Re:What's nokia to do (1)

Eponymous Coward (6097) | more than 2 years ago | (#40406097)

assuming due dilligence was done

That's a big assumption.

Re:Nexus One wasn't in house... (2)

Tough Love (215404) | more than 2 years ago | (#40406267)

Given where Nokia stock is right now, I'd say that an outright buy-out may be more likely than partnership...

I'd be all for that. If Nokia were actually Microsoft instead of just a brain-controlled zombie of Microsoft, I would lose my last shred of guilt about doing my part to drive a stake through its heart.

Re:Nexus One wasn't in house... (1)

exomondo (1725132) | more than 2 years ago | (#40406847)

$1 billion/yr bribe towards Nokia use Windows Phone exclusively.

If i'm not mistaken Nokia don't use Windows Phone exclusively, they don't even use it exclusively on their smartphone range, even their new ones like the PureView.

Re:Nexus One wasn't in house... (3, Informative)

Andy Dodd (701) | more than 2 years ago | (#40403973)

None of the Nexus devices are done in-house - Google partners with one of their licensees for each one. To avoid licensees possibly getting angry, they tend to rotate it around. And honestly, Google would likely aggressively market any device a manufacturer makes that is as open as one of their Nexus devices.

N1 was HTC, NS and GN were Samsung, rumored upcoming tablet is rumored to be Asus

While the Xoom was not officially a "nexus" it was Google's "Google Experience" tablet device in some regions, adding Motorola to the list

Next Nexuses to be Motorola? (1)

ChunderDownunder (709234) | more than 2 years ago | (#40405115)

Some here bleat on about 'Google bought Motorola for the patents'. Nevertheless, Motorola is in the doldrums as far as stealing back market share from the likes of Samsung.

Either Google closes down Moto's manufacturing division or they start pumping out Nexus models to revive them.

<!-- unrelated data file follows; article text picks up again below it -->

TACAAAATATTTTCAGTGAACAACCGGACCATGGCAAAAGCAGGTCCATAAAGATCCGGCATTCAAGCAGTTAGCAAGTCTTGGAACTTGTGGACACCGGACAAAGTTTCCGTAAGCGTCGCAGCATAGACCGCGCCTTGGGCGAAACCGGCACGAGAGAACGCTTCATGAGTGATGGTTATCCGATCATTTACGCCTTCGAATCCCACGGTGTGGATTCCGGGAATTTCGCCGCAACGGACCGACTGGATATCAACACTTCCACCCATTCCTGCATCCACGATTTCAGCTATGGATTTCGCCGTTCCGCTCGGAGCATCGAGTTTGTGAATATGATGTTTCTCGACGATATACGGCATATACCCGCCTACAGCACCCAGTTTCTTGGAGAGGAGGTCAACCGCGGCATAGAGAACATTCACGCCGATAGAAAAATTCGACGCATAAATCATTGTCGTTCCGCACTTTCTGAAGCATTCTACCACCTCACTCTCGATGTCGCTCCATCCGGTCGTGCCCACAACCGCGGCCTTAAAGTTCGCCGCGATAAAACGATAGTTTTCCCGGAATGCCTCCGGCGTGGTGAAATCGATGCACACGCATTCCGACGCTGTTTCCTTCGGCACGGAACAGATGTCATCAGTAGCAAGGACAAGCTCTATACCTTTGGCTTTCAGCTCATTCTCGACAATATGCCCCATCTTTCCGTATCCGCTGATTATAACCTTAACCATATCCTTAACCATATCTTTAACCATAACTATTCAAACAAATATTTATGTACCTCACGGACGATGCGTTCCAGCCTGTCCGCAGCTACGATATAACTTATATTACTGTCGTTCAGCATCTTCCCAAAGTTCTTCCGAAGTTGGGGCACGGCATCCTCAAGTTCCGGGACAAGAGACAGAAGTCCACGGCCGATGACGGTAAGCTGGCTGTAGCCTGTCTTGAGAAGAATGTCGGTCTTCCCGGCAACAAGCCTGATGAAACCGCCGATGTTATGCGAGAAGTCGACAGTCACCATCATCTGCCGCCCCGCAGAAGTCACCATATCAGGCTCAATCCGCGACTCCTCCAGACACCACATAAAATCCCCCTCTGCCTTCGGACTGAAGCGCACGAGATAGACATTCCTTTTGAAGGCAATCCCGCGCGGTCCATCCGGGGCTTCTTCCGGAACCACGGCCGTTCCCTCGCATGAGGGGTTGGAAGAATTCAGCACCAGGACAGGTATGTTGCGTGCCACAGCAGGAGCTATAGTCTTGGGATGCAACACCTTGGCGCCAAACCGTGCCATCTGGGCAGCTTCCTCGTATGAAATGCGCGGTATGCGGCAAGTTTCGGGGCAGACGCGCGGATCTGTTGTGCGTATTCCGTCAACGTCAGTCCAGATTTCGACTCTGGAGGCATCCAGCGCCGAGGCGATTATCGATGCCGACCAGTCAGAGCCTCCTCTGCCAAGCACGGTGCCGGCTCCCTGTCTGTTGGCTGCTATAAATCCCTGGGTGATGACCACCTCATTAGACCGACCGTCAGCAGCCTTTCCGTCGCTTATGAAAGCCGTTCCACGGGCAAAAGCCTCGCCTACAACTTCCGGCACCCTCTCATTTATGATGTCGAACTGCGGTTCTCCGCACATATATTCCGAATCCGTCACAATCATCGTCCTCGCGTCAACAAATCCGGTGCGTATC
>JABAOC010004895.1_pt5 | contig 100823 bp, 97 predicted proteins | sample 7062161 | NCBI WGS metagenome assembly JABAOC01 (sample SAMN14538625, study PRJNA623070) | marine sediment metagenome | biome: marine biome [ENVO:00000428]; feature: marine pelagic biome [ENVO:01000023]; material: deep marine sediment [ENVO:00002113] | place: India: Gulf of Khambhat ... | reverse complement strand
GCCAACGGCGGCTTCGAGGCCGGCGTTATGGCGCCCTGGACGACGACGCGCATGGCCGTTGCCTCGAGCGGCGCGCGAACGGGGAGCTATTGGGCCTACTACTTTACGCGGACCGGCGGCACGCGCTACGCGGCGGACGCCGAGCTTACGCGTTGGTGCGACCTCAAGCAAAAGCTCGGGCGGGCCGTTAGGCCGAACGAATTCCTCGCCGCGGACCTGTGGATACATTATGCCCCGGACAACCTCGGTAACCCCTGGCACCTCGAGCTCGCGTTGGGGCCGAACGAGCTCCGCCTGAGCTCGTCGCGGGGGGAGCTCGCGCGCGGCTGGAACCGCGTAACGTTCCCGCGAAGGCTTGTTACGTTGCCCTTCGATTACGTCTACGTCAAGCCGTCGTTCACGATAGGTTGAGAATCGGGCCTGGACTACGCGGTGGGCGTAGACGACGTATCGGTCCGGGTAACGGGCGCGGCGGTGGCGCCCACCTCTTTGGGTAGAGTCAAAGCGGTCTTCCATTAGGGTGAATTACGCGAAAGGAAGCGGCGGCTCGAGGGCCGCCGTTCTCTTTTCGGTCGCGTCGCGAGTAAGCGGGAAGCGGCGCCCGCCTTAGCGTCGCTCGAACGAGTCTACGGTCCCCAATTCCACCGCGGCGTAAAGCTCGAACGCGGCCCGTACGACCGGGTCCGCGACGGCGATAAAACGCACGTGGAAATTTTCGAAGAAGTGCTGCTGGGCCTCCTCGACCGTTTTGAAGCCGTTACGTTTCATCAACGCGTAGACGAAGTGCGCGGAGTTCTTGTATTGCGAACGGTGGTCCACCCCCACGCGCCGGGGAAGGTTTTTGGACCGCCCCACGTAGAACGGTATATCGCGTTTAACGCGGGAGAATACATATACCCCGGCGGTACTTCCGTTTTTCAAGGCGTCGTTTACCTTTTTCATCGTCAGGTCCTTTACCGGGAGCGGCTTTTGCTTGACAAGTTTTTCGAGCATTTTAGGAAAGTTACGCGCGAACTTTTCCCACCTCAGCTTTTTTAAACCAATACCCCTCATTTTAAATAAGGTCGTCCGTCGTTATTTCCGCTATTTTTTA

Re:Next Nexuses to be Motorola? (0)

Anonymous Coward | more than 2 years ago | (#40405135)

Yeah, I'm sure that's the only two options they have. /s

Re:Next Nexuses to be Motorola? (1)

theswimmingbird (1746180) | more than 2 years ago | (#40405275)

I, for one, can't wait to buy a Droid Nexus Razr Maxx Bionic X HD 4G 2.

Re:Next Nexuses to be Motorola? (1)

ifiwereasculptor (1870574) | more than 2 years ago | (#40405943)

A Nexus RAZR would be very interesting indeed. The worst thing about Motorola's Android offerings was their crap skin (Motoblur, anyone?). The phones themselves are good (well, the Defy is arguably the best rugged phone, the Atrix was vastly underpowered for what it intended to do but the idea was nifty and the RAZR's only flaw was to be pricier than a comparable Galaxy SII), IMHO.

The worth thing Moto offers is ... (0)

Anonymous Coward | more than 2 years ago | (#40407849)

Not the cheap "skin" (Samsung is actually worst) .... it is the piss poor battery life.

The RAZR had a decent battery life .... for about 6 months. Then it degraded rapidly to a point that by the end of the 1st year you need to replaced it.

Re:Nexus One wasn't in house... (1)

symbolset (646467) | more than 2 years ago | (#40405303)

There is talk of ending the one-nexus-at-time rule.

Re:Nexus One wasn't in house... (0)

Anonymous Coward | more than 2 years ago | (#40406471)

Samsung made Google's phone.

yes (1)

ILongForDarkness (1134931) | more than 2 years ago | (#40403495)

Don't see why not. The dev tools are the same, the OS at least at the app layer is identical or nearly so. Assuming people like Surface I'm sure a Surface Phone version wouldn't be that hard to fire out.

Re:yes (3, Funny)

ackthpt (218170) | more than 2 years ago | (#40404399)